Still, a respectful and absorbing page-turner.

Pub Date: Feb. 3, 2015

ISBN: 978-0-312-57722-3

Page Count: 448

Publisher: St. Martin's

Review Posted Online: Nov. 19, 2014

Kirkus Reviews Issue: Dec. 1, 2014

Awards & Accolades

Likes

  • Readers Vote
  • 26


Our Verdict

  • Our Verdict
  • GET IT


  • New York Times Bestseller


  • IndieBound Bestseller

Next book

THE TATTOOIST OF AUSCHWITZ

The writing is merely serviceable, and one can’t help but wish the author had found a way to present her material as...

Awards & Accolades

Likes

  • Readers Vote
  • 26


Our Verdict

  • Our Verdict
  • GET IT


  • New York Times Bestseller


  • IndieBound Bestseller

An unlikely love story set amid the horrors of a Nazi death camp.

Based on real people and events, this debut novel follows Lale Sokolov, a young Slovakian Jew sent to Auschwitz in 1942. There, he assumes the heinous task of tattooing incoming Jewish prisoners with the dehumanizing numbers their SS captors use to identify them. When the Tätowierer, as he is called, meets fellow prisoner Gita Furman, 17, he is immediately smitten. Eventually, the attraction becomes mutual. Lale proves himself an operator, at once cagey and courageous: As the Tätowierer, he is granted special privileges and manages to smuggle food to starving prisoners. Through female prisoners who catalog the belongings confiscated from fellow inmates, Lale gains access to jewels, which he trades to a pair of local villagers for chocolate, medicine, and other items. Meanwhile, despite overwhelming odds, Lale and Gita are able to meet privately from time to time and become lovers. In 1944, just ahead of the arrival of Russian troops, Lale and Gita separately leave the concentration camp and experience harrowingly close calls. Suffice it to say they both survive. To her credit, the author doesn’t flinch from describing the depravity of the SS in Auschwitz and the unimaginable suffering of their victims—no gauzy evasions here, as in Boy in the Striped Pajamas. She also manages to raise, if not really explore, some trickier issues—the guilt of those Jews, like the tattooist, who survived by doing the Nazis’ bidding, in a sense betraying their fellow Jews; and the complicity of those non-Jews, like the Slovaks in Lale’s hometown, who failed to come to the aid of their beleaguered countrymen.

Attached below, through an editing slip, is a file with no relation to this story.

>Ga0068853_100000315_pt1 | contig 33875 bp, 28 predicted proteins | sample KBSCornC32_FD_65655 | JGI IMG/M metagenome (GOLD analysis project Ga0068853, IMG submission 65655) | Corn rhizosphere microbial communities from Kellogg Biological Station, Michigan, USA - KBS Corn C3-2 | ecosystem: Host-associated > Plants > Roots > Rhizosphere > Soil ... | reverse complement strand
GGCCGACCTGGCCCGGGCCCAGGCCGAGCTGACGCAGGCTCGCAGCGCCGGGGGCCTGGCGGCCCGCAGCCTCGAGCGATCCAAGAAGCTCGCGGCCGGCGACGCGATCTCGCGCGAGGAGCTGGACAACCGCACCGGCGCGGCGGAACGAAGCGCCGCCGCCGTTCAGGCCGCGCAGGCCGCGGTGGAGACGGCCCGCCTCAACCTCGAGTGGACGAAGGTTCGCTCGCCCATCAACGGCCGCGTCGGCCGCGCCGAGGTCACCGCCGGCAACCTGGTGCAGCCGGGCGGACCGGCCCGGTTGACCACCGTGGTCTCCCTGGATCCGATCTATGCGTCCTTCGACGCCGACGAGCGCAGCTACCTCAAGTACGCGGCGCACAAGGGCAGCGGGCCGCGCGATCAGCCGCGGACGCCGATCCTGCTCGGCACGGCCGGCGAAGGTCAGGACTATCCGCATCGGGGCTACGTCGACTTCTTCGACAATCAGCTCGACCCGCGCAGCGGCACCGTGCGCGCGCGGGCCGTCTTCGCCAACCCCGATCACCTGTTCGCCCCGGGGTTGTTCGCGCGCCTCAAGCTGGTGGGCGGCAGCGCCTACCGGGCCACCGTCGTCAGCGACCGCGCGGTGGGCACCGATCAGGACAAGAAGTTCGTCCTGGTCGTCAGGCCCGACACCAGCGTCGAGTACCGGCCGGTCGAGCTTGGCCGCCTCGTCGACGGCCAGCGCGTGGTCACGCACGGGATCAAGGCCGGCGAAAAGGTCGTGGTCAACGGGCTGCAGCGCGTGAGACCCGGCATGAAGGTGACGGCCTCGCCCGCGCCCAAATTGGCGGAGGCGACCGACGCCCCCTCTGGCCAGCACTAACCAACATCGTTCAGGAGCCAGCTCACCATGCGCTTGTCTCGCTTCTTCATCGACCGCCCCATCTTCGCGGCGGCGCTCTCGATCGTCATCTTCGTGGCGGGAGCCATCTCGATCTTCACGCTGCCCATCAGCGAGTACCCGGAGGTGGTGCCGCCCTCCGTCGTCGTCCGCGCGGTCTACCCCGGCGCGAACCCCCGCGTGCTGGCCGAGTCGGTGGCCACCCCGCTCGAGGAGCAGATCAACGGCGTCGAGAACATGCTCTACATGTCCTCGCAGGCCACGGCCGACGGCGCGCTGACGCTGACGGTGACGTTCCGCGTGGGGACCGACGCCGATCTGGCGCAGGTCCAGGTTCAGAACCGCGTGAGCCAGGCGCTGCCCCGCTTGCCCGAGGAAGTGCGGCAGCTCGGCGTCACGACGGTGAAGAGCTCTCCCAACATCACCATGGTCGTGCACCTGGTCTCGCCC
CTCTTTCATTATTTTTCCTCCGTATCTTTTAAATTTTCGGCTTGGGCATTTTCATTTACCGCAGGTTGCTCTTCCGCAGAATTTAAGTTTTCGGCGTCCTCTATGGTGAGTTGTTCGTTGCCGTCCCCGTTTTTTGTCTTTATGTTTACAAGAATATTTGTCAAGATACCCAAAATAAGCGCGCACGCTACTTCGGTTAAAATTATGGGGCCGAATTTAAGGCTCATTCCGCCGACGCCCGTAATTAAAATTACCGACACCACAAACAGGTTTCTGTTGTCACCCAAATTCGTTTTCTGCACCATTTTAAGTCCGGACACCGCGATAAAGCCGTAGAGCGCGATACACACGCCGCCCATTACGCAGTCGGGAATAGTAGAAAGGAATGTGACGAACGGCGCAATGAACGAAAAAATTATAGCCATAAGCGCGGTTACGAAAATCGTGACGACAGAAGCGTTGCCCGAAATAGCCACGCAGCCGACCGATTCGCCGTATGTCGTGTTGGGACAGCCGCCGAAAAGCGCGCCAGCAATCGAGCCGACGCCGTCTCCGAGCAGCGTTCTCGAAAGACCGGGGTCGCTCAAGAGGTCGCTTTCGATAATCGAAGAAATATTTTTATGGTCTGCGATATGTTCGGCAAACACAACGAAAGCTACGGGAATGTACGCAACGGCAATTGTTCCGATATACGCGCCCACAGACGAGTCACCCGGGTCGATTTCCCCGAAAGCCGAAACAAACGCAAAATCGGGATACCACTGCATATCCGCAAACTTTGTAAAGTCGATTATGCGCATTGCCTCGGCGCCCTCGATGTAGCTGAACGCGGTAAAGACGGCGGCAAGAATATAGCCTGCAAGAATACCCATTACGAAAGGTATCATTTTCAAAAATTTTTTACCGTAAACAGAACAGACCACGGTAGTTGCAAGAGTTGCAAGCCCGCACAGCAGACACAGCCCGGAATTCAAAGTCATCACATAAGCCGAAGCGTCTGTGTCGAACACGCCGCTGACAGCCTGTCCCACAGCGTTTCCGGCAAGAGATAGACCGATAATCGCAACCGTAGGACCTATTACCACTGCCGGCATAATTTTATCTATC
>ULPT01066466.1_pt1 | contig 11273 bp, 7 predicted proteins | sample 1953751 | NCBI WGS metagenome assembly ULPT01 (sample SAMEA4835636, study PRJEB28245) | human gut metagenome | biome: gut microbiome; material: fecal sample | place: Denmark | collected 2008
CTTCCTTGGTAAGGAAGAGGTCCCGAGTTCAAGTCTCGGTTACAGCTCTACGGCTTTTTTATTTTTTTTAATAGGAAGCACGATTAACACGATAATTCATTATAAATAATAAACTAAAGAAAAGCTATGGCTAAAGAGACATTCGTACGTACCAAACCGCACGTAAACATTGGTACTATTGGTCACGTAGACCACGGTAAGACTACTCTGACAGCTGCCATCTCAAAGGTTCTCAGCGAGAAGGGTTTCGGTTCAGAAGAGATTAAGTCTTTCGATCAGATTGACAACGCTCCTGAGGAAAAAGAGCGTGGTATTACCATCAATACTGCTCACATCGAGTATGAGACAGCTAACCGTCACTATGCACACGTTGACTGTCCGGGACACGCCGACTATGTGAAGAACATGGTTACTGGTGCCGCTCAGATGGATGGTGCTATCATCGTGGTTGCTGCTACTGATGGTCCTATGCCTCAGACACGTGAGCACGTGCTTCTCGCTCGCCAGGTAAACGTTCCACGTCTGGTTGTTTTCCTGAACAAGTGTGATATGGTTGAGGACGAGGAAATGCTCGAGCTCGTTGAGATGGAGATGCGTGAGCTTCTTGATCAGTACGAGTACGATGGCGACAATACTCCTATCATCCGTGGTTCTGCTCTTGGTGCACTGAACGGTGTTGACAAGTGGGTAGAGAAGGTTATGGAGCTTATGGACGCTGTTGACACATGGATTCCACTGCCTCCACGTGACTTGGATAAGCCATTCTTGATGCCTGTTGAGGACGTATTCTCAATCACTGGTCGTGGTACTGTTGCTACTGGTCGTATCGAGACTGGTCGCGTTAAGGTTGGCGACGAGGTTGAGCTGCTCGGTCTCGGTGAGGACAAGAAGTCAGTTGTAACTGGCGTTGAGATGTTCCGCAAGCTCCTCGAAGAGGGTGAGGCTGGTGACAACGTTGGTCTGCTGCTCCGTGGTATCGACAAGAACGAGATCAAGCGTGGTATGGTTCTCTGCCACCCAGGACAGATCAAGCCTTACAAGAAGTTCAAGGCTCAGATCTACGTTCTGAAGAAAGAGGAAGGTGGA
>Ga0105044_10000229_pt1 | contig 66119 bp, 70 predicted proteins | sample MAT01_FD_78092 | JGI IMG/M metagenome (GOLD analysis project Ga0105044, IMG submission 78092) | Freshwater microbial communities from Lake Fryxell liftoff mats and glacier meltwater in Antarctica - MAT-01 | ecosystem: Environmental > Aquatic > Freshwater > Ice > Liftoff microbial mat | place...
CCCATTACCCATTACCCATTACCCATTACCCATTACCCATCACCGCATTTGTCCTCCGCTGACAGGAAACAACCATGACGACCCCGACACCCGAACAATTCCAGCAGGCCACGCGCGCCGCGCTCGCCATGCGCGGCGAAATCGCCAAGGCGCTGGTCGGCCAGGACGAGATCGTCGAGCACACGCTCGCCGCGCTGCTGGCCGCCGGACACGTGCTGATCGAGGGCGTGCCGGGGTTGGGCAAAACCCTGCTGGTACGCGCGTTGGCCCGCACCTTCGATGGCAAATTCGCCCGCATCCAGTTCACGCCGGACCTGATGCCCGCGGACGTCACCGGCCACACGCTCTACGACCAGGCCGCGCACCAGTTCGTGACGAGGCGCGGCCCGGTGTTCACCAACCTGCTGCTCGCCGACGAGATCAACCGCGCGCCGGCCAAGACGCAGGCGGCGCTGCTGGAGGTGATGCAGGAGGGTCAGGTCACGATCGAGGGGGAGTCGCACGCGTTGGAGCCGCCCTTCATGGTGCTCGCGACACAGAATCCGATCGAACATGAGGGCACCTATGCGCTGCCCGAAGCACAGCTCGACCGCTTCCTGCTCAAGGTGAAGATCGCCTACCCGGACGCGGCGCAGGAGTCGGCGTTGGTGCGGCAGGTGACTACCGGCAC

The writing is merely serviceable, and one can’t help but wish the author had found a way to present her material as nonfiction. Still, this is a powerful, gut-wrenching tale that is hard to shake off.

Pub Date: Sept. 4, 2018

ISBN: 978-0-06-279715-5

Page Count: 272

Publisher: Harper/HarperCollins

Review Posted Online: July 16, 2018

Kirkus Reviews Issue: Aug. 1, 2018

Close Quickview